Posts Tagged 'cognition'

Don Hazen – Stressed out by Finances? Maybe You’re Suffering from Acute Financial Stress

One potential consequence of economic stress is a kind of PTSD, which psychologist Galen Buckwalter has termed Acute Financial Stress via findings in his research on the topic. Over the past month, AlterNet has produced a series of articles on AFS by Buckwalter, which has led to some interesting and robust discussions in the AlterNet comments section.

To broaden understanding, AlterNet conducted an interview with Buckwalter via email, which goes into more depth on his findings on AFS. Insights include what ...

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Stress, Depression and Anxiety Are All Alleviated By Probiotics

Intestinal bacteria are the focus of intense research by scientists worldwide. They play a significant role in causing and preventing hundreds of diseases. According to a new systematic review and meta-analysis, probiotics have several advantageous effects on mental health by lessening the psychological symptoms of perceived stress, depression and anxiety.

There are over 400 species of bacteria in your belly right now that can be the key to health or disease. The genomes of the bacteria and viruses of ...

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Drinking Peppermint Tea Boosts Memory

Peppermint tea tested against for memory and cognition

In a release from the British Psychological Society’s Annual Conference in Nottingham, researchers have found that peppermint tea can immediately increase short- and long-term memory.

The researchers, Dr. Mark Moss, Robert Jones and Lucy Moss from the UK’s Northumbria University, tested 180 healthy people. They were randomly selected to drink peppermint tea, chamomile tea or hot water. Before they consumed the tea, the researchers gave all the subjects questionnaires that rated their moods. Then twenty minutes ...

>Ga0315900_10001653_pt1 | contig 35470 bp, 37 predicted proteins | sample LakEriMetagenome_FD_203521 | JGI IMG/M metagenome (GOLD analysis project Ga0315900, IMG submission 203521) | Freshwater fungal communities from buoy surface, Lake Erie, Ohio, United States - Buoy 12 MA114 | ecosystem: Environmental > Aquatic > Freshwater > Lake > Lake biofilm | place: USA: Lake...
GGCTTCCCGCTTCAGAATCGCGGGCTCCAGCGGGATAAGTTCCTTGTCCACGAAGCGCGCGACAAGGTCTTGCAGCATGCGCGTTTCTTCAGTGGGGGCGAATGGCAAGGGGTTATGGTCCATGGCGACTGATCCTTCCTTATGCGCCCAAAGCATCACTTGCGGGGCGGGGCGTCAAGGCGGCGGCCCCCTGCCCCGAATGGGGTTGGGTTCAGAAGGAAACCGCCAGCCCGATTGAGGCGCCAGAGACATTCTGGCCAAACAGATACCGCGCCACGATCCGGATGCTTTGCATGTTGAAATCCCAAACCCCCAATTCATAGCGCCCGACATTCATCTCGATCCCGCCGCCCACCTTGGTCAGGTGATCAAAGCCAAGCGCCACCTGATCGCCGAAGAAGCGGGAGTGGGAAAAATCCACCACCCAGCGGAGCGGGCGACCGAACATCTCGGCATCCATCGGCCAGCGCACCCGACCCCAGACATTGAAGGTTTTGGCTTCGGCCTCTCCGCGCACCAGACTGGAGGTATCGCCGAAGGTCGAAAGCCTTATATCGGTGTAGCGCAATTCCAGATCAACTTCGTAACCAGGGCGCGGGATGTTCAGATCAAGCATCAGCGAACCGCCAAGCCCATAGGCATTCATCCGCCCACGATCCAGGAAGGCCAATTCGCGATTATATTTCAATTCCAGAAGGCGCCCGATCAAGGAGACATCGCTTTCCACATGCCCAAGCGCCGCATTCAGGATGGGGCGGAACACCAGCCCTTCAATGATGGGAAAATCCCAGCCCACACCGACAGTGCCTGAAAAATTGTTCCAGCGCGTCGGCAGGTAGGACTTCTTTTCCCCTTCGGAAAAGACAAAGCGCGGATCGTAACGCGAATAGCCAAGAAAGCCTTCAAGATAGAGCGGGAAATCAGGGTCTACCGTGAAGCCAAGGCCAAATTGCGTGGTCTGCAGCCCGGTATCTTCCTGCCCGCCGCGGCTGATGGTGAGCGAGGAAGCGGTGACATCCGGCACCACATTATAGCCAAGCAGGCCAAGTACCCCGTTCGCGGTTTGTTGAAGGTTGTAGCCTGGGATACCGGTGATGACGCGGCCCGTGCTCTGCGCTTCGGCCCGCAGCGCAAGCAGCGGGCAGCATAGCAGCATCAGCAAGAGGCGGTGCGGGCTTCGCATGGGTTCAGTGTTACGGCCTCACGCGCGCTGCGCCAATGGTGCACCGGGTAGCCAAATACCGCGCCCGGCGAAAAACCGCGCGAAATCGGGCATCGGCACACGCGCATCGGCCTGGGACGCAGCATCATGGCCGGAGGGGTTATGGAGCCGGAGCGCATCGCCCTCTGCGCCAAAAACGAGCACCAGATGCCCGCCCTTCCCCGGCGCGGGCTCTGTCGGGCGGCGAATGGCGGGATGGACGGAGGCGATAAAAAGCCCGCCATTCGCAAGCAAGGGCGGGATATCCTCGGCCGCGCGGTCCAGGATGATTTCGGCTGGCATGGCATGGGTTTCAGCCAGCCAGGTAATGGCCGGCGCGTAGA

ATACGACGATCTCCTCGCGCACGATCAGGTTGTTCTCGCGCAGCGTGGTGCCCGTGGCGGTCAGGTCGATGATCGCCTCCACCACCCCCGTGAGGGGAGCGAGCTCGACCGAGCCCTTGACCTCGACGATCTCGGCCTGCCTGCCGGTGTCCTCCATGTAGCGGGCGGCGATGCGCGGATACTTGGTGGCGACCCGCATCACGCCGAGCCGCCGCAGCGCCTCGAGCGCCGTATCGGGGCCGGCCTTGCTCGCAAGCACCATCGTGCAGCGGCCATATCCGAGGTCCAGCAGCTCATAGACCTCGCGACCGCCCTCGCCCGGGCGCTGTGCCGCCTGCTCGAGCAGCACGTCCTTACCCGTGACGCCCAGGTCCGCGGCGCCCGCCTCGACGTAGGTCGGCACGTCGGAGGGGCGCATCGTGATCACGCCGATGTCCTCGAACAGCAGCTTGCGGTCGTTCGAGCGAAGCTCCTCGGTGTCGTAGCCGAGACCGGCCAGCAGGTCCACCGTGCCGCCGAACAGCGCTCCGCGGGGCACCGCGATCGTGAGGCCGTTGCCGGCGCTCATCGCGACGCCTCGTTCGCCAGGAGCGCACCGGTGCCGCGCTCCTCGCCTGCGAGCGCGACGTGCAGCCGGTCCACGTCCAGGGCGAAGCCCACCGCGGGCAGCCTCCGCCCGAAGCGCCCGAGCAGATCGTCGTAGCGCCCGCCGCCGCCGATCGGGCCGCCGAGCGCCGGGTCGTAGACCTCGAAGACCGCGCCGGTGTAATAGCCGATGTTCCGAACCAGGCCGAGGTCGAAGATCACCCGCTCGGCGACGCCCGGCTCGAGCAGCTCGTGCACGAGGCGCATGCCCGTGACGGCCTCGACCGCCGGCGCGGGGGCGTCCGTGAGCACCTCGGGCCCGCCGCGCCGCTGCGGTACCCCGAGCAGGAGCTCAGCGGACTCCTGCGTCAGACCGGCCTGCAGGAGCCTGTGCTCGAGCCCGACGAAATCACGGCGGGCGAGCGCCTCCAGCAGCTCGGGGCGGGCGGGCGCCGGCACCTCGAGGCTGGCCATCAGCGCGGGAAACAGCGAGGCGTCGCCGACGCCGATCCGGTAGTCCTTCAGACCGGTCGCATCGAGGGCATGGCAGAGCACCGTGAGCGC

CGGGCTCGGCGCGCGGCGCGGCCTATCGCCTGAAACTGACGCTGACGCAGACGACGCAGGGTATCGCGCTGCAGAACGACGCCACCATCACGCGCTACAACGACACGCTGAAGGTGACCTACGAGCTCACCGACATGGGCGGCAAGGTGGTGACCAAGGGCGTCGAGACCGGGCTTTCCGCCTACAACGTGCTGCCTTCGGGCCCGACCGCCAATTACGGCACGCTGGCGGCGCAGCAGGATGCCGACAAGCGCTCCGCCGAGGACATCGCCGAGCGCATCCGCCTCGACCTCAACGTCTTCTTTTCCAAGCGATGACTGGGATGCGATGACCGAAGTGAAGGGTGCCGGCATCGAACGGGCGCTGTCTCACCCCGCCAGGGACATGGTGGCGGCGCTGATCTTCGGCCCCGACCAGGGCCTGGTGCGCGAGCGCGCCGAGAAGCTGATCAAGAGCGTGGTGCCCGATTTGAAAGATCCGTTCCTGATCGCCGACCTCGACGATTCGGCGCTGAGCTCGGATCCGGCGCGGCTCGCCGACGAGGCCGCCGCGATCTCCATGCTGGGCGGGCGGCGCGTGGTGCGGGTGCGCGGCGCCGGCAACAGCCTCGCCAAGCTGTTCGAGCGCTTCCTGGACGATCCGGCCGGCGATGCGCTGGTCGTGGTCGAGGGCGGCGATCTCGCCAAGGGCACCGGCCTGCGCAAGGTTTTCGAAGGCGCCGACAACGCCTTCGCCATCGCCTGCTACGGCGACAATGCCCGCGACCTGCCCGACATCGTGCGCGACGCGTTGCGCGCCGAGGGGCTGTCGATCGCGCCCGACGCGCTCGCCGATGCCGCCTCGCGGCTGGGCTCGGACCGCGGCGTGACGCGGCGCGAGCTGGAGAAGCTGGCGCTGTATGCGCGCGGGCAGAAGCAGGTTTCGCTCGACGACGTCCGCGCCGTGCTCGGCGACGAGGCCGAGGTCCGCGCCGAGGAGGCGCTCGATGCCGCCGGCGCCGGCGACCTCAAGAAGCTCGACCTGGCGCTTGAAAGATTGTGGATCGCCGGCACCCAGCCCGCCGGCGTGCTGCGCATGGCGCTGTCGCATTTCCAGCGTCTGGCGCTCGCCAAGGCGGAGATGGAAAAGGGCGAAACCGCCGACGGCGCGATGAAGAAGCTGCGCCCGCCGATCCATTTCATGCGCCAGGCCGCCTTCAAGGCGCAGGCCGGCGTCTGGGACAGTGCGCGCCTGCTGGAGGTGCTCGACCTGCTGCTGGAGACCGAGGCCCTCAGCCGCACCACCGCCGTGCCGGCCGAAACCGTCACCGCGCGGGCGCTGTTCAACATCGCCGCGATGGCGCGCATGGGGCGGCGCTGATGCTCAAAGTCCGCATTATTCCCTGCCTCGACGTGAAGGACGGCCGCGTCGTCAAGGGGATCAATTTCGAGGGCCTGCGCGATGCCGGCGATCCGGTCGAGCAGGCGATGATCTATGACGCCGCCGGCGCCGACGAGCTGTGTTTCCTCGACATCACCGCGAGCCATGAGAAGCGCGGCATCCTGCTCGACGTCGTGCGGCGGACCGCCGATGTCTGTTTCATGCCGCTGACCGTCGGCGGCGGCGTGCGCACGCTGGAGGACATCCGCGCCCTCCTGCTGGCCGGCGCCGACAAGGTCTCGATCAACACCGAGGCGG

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Poverty and perceived hardship affect cognitive function and may contribute to premature aging, say investigators

A new study finds strong associations between sustained exposure to economic hardship and worse cognitive function in relatively young individuals.

Poverty and perceived hardship over decades among relatively young people in the U.S. are strongly associated with worse cognitive function and may be important contributors to premature aging among disadvantaged populations, report investigators in the American Journal of Preventive Medicine.

Rising income inequality in the U.S. means that four out of five Americans will live near poverty at least once in their lives, ...

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We think better in green buildings, Harvard study shows

study by the Center for Health and the Global Environment at Harvard University has shown that green buildings have a positive link to higher cognitive function for workers.

The report notes that we “spend about 90% of our time indoors, and buildings have a unique ability to positively or negatively influence our health”.

Twenty-four professionals such as architects, designers and engineers took part in a six day longitudinal study of cognitive performance and building conditions in Syracuse, New York.

Participants were ...